The official who once ran the White House pandemic program dismissed a false Democratic talking point that Trump eliminated the pandemic-response team and criticized reporters for parroting the claim in news stories.
"No, the White House didn’t ‘dissolve’ its pandemic response office. I was there," wrote former National Security Council adviser Tim Morrison for the Washington Post on Monday.
"It has been alleged by multiple officials of the Obama administration, including in The Post, that the president and his then-national security adviser, John Bolton, 'dissolved the office' at the White House in charge of pandemic preparedness," Morrison wrote. "Because I led the very directorate assigned that mission, the counterproliferation and biodefense office, for a year and then handed it off to another official who still holds the post, I know the charge is specious."
Presumptive Democratic presidential nominee Joe Biden said in a March 1 interview that Trump "eliminated that office." Journalists soon began taking up the former vice president's talking point as fact. The Boston Globe picked up the narrative, running a piece titled, "Trump attacks CDC over coronavirus preparedness, though he eliminated an office dedicated to pandemic prevention." The accusation was a particular favorite of the Washington Post, which furthered the narrative by running an op-ed from former Obama NSC staffer Beth Cameron headlined, "I ran the White House pandemic office. Trump closed it." Not including Cameron and Morrison's op-eds, the Post mentioned the accusation in five other op-eds or pieces.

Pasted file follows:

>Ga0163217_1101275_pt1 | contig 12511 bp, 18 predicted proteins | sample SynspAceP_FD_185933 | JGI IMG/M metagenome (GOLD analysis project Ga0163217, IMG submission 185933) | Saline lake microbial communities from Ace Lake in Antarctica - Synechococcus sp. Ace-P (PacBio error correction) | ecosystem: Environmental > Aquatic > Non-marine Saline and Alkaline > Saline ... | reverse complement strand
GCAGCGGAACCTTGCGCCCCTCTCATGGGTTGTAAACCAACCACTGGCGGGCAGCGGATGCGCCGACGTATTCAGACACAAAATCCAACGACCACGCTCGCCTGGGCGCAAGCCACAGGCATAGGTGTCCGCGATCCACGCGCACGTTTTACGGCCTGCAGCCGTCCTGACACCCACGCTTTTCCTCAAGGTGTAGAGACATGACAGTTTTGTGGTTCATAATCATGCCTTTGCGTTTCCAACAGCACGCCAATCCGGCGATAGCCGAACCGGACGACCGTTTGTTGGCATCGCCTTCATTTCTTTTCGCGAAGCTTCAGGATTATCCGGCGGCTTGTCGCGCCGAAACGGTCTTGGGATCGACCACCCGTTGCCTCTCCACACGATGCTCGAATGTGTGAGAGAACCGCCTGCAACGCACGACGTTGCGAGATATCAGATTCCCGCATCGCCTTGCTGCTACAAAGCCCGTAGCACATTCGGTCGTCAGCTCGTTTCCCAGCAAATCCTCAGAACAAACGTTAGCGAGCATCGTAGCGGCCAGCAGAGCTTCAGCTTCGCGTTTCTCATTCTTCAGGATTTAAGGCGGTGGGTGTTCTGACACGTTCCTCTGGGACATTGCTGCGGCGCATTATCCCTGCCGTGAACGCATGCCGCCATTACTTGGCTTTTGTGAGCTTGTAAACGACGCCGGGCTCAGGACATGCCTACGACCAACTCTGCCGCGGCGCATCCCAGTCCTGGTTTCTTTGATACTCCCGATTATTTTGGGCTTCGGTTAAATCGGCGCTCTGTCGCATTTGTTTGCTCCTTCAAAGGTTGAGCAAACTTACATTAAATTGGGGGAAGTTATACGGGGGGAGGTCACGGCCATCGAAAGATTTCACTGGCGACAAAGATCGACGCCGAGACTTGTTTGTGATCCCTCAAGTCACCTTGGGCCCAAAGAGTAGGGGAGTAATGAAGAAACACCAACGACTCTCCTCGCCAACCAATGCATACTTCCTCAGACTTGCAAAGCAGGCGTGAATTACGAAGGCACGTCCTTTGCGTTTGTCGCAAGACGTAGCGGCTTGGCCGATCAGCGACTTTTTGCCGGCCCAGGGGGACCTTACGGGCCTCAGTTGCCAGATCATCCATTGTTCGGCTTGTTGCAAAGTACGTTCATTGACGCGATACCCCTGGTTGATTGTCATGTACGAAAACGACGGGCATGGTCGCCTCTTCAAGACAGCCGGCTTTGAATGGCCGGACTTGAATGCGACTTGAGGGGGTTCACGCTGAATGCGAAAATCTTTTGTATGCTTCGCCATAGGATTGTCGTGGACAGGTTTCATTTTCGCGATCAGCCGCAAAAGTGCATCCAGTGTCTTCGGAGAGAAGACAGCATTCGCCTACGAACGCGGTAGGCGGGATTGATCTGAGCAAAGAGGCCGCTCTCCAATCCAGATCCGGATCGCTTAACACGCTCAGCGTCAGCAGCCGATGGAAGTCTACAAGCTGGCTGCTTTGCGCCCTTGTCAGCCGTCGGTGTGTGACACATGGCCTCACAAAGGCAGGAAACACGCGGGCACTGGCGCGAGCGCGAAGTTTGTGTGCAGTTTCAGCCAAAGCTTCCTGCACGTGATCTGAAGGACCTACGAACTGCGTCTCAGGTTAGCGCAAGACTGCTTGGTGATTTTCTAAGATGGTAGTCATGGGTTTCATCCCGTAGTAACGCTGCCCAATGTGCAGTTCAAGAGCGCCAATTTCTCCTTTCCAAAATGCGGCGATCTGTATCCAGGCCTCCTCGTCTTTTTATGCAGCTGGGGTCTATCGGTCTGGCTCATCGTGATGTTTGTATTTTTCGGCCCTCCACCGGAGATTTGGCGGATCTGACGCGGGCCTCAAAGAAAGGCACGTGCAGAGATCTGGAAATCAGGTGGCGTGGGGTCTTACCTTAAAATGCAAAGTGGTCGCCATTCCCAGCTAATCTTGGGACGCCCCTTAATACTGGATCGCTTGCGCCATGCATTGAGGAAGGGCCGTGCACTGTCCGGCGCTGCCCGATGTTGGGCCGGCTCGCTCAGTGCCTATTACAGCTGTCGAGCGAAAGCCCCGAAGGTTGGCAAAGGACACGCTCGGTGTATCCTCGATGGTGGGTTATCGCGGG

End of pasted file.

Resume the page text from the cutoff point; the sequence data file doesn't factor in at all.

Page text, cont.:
As part of an effort to slim down the historically bloated National Security Council, the directorate of global health and biodefense was merged with two other positions—not eliminated—according to Morrison.
"If anything, the combined directorate was stronger because related expertise could be commingled," he wrote.
The accusation that Trump eliminated the pandemic team was spread by several other prominent Democrats. DNC chairman Tom Perez said on CNN before Sunday's debate that President Barack Obama "created an office of preparedness in the White House. And what does this president do? He eliminates it." The DNC Twitter account likewise tweeted that Trump "eliminated the government's pandemic response team."
"Would be good to have a pandemic response team at the NSC right now. Like we did before Trump eliminated it," Sen. Jeff Merkley (D., Ore.) said on Twitter.
"Two years ago, President Trump fired the entire global health security team at the White House. Their job? Managing pandemics," tweeted Sen. Sherrod Brown (D., Ohio).
Morrison, who testified in the House impeachment inquiry, said media figures and politicians have acted in bad faith to attack the White House.
"It is this reorganization that critics have misconstrued or intentionally misrepresented," Morrison wrote.
Former Obama Ebola czar Ron Klain claimed in interviews that Trump "abolished" the program and "there was a whole bunch of people who were supposed to be getting ready for this event, and we got rid of them." Klain seemingly backtracked in a tweet responding to the publication of Morrison's op-ed, saying instead that "the idea that biodefense thinking would protect us from natural pandemics has always been flawed."
When asked to defend his claim that Trump "got rid of" a "whole bunch of people," Klain told the Free Beacon in an email, "They got rid of the key people including [NSC global health security director Rear Admiral Timothy Ziemer]— which is the point I made in 2018 when they did this. This was a horrible decision by the president and we have seen the consequences."
Biden also spread other false accusations about the Trump administration's response to coronavirus, falsely claiming in Sunday's debate that the White House turned down a World Health Organization offer for testing kits. The Biden campaign did not respond to a request for comment.